FORT WORTH, TX.-
On October 5, the Amon Carter Museum of American Art
opens Color! American Photography Transformed, a compelling examination of how color has changed the very nature of photography, transforming it into todays dominant artistic medium. Color! includes more than 70 exceptional photographs by as many photographers and is on view through January 5, 2014. Admission is free.
Color is so integral to photography today that it is difficult to remember how new it is or realize how much it has changed the medium, says John Rohrbach, senior curator of photographs.
The exhibition covers the full history of photography, from 1839, when Frenchman Louis-Jacques-Mandé Daguerre (17871851) introduced his daguerreotype process, to the present. From the start, disappointed that photographs could only be made in black and white, photographers and scientists alike sought with great energy to achieve color. Color! begins with a rare direct-color photograph made in 1851 by Levi L. Hill (18161865), but explains how Hill could neither capture a full range of color nor replicate his achievement. It then shows finely rendered hand-colored photographs to share how photographers initially compensated for the lack of color.
When producing color photographs became commercially feasible in 1907 in the form of the glass-plate Autochrome, leading artists like Alfred Stieglitz (18641946) were initially overjoyed, according to Rohrbach. Color! offers exquisite examples of their work even as it explains their ultimate rejection of the process because it was too difficult to display and especially because they felt it mirrored human sight too closely to be truly creative.
Although many commercial photographers embraced color photography over succeeding decades, artists continued to puzzle over the medium, Rohrbach explains. Color! reveals that many artists from Richard Avedon (19232004) to Henry Holmes Smith (19091986) tried their hand at making color photographs through the middle decades of the 20th century, and it shows the wide range of approaches they took to color. It also shares the background debates among artists and photography critics over how to employ color and even whether color photographs could have the emotional force of their black-and-white counterparts.
Only in 1976, when curator John Szarkowski at the Museum of Modern Art in New York heralded the young Memphis photographer William Egglestons (b. 1939) snapshot-like color photographs as the solution to artful color, did fine art color photography gain full acceptance.
Eggleston revealed how color can simultaneously describe objects and stand apart from those objects as pure hue, Rohrbach says. In so doing, he successfully challenged the longstanding conception of photography as a medium that found its calling on close description.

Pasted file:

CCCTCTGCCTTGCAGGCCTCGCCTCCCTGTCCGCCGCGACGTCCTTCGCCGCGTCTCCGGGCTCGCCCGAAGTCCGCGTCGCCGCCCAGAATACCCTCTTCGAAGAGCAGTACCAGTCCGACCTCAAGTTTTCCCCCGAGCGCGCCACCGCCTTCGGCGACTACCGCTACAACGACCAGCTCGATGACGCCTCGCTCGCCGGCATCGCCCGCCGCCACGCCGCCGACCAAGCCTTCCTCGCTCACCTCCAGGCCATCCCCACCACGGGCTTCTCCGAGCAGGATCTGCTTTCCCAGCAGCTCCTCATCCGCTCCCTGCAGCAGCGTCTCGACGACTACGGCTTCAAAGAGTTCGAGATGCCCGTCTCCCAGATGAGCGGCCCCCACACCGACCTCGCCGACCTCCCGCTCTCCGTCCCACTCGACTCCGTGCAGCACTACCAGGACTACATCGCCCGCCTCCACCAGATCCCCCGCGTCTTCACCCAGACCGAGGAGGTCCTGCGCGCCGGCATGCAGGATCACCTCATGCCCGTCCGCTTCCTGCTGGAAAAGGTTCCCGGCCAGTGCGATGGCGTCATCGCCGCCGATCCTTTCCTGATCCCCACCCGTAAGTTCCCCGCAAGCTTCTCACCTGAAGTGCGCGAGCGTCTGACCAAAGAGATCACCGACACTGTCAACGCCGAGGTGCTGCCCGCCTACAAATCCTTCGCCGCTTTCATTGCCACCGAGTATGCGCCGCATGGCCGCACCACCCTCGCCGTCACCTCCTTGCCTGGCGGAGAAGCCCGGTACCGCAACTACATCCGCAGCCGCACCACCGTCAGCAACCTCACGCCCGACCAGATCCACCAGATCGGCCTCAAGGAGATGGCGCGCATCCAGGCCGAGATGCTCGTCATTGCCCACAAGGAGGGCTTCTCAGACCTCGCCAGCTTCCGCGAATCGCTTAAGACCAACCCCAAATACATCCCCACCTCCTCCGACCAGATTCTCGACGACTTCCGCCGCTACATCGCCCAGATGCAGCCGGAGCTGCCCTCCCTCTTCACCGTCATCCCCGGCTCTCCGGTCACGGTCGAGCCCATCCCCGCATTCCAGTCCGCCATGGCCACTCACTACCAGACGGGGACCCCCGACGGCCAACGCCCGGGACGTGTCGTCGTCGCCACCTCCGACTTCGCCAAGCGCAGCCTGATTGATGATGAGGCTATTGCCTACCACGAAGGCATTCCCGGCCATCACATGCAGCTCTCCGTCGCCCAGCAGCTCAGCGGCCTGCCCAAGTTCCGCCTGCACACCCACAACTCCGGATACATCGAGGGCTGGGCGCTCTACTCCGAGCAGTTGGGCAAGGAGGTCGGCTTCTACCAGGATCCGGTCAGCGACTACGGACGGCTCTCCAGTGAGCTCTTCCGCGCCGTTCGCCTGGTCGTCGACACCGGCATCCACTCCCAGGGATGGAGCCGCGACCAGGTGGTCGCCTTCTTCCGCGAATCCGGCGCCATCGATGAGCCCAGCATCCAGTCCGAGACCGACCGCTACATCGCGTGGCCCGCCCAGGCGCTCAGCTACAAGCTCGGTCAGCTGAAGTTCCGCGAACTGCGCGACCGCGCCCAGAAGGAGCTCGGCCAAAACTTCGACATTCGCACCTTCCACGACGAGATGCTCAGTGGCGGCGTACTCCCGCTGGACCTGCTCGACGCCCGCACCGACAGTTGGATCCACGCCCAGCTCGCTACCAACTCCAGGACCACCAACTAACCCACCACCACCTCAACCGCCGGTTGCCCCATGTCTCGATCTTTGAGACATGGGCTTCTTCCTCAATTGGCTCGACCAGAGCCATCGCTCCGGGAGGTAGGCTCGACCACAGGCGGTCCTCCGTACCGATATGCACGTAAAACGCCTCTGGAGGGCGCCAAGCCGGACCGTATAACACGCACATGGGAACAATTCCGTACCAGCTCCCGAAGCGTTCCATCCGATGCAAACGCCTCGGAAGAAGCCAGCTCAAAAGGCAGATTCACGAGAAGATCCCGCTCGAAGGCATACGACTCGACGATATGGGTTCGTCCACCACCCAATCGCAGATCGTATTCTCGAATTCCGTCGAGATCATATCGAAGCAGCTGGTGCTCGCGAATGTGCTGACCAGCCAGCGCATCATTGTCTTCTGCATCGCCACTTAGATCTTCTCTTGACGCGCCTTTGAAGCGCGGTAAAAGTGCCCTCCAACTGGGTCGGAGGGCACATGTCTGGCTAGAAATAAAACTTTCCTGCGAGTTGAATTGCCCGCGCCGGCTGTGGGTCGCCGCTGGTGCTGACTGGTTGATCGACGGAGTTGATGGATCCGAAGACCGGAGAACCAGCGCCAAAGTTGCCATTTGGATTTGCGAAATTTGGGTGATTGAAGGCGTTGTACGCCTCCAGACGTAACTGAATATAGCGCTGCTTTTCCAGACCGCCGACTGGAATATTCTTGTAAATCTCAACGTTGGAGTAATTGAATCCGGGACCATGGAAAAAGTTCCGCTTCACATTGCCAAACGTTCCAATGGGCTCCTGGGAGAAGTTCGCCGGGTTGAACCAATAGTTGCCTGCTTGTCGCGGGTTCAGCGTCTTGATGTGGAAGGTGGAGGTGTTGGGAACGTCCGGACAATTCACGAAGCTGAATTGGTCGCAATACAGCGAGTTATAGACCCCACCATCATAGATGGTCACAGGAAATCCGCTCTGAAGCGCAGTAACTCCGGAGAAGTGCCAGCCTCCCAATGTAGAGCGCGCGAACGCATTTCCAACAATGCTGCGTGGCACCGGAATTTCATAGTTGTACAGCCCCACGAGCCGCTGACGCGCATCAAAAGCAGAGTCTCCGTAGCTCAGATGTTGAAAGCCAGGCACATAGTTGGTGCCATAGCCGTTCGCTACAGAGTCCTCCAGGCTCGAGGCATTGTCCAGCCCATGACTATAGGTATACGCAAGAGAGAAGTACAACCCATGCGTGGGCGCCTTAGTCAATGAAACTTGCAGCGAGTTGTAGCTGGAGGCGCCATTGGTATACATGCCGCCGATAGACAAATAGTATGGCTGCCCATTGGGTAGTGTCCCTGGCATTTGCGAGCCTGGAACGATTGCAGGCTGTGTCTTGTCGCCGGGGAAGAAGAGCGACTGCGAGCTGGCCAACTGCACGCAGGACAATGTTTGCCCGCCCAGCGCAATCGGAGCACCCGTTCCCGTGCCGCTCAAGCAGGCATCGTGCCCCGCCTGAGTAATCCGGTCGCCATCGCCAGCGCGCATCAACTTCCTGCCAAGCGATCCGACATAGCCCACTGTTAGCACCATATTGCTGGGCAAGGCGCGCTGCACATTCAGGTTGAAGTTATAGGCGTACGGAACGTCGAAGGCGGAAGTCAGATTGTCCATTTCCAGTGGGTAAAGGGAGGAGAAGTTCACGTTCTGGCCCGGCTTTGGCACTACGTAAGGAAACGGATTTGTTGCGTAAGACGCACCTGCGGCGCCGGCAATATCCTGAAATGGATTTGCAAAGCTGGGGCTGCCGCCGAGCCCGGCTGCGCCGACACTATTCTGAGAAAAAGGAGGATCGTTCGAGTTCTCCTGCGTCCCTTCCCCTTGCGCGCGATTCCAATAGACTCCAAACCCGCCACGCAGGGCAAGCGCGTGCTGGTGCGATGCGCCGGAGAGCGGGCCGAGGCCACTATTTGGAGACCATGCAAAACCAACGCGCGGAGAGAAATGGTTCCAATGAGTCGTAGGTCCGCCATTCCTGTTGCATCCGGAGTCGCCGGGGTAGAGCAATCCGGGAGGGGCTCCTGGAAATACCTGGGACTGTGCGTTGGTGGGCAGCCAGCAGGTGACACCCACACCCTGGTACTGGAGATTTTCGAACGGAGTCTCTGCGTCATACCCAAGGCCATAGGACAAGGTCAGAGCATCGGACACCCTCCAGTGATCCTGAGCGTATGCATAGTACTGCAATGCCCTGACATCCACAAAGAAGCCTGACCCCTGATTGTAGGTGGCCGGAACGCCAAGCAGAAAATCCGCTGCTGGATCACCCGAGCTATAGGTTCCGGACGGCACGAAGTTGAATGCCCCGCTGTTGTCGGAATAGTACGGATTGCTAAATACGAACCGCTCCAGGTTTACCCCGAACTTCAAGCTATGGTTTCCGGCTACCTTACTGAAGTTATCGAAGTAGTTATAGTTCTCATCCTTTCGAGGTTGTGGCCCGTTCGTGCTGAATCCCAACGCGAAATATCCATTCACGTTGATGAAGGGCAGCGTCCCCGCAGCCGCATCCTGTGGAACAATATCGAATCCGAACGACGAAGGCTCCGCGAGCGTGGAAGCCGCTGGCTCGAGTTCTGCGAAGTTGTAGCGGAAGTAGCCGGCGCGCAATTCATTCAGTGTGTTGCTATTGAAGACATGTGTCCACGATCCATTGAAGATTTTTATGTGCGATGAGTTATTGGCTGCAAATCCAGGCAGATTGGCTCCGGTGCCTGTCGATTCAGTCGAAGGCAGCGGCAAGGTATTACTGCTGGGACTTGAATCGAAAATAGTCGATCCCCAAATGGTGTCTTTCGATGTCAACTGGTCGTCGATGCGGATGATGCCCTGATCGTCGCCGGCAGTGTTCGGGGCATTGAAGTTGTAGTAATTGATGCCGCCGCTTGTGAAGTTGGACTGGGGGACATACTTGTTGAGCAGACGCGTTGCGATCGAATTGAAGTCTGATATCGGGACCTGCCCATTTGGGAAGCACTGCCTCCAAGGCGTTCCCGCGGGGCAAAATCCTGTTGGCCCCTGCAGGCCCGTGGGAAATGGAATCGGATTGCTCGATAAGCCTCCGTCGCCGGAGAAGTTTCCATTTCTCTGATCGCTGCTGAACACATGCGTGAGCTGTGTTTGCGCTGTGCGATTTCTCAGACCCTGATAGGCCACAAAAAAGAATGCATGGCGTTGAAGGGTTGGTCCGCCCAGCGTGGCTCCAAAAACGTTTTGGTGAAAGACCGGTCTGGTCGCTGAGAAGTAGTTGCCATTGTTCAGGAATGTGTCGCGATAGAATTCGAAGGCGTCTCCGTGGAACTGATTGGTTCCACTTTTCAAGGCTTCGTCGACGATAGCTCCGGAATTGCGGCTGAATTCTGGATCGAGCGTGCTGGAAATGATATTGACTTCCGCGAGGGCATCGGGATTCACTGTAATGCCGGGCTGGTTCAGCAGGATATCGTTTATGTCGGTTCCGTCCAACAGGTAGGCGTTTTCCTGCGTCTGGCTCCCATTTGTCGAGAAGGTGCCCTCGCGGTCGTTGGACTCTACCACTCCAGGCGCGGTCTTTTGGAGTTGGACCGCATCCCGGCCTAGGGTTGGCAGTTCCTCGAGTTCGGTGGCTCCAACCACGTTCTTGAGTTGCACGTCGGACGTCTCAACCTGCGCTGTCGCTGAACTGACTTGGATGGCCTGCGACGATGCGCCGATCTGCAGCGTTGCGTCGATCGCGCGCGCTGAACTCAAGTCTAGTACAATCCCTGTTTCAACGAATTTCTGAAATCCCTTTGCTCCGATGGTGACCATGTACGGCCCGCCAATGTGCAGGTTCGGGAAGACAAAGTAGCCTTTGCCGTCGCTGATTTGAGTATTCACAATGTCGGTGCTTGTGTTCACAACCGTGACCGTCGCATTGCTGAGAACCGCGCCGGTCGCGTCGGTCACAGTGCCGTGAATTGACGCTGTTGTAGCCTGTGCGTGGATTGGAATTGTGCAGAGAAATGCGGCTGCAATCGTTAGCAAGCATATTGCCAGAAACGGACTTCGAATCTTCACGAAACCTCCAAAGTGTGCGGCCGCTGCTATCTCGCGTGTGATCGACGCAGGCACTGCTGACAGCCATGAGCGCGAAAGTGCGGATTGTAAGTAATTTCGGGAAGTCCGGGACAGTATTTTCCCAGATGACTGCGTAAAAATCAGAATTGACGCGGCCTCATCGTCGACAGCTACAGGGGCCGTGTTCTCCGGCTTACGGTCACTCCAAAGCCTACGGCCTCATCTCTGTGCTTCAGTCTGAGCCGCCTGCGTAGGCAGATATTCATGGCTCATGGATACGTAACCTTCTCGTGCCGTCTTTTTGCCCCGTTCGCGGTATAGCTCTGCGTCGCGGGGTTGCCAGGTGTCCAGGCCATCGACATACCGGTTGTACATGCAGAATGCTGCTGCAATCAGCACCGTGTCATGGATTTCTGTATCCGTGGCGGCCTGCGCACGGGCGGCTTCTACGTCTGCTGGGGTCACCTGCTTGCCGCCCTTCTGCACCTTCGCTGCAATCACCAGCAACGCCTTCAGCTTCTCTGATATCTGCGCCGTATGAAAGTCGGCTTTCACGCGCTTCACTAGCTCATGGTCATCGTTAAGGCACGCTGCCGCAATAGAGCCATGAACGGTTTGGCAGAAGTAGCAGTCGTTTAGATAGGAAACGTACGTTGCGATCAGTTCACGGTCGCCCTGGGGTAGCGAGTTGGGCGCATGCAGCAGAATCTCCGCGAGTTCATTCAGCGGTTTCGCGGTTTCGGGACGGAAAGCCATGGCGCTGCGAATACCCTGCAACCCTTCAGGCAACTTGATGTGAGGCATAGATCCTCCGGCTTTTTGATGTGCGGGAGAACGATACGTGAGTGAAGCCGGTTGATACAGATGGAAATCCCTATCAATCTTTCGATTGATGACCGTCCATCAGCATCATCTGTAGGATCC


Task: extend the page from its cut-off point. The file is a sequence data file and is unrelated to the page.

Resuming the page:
Color! illustrates through landmark works by Jan Groover (19432012), Joel Meyerowitz (b. 1938) and others the blossoming of artists use of color photography that followed in the wake of Szarkowskis celebration of Eggleston. It also reveals artists gradual absorption of the notion that color could be used flexibly to critique cultural mores and to shape stories. In this new color world, recording the look of things was important, but it was less important than conveying a message about life. In this important shift, led by artists as diverse as Andres Serrano (b. 1950) and Laurie Simmons (b. 1949), the exhibition explains, photography aligned itself far more closely with painting.
Color! shows how the rise of digital technologies furthered this transformation, as photographers such as Gregory Crewdson (b. 1962), Richard Misrach (b. 1949) and Alex Prager (b. 1979) have explicitly embraced the hues, scale, and even subjects of painting and cinema.
Photography still gains its power and wide popularity today from its ability to closely reflect the world, explains Rohrbach, but Color! reveals how contemporary artists have been using reality not as an end unto itself, but as a jumping off point for exploring the emotional and cultural power of color, even blurring of line between record and fiction to make their points. These practices, founded on color, have transformed photography into the dominant art form of today even as they have opened new questions about the very nature of the medium.
The exhibition will include an interactive photography timeline enabling visitors to contribute to the visual dialogue by sharing their own color images. The photographs will be displayed along the timeline and on digital screens in the museum during the exhibition to illustrate how quantity, format and color quality have evolved over time.
By telling the full story of color photographys evolution, the exhibition innovatively uncovers the fundamental change that color has brought to how photographers think about their medium, says Andrew J. Walker, museum director. The story is fascinating and the works are equally captivating. Photography fans and art enthusiasts in general will revel in the opportunity to see works by this countrys great photographers.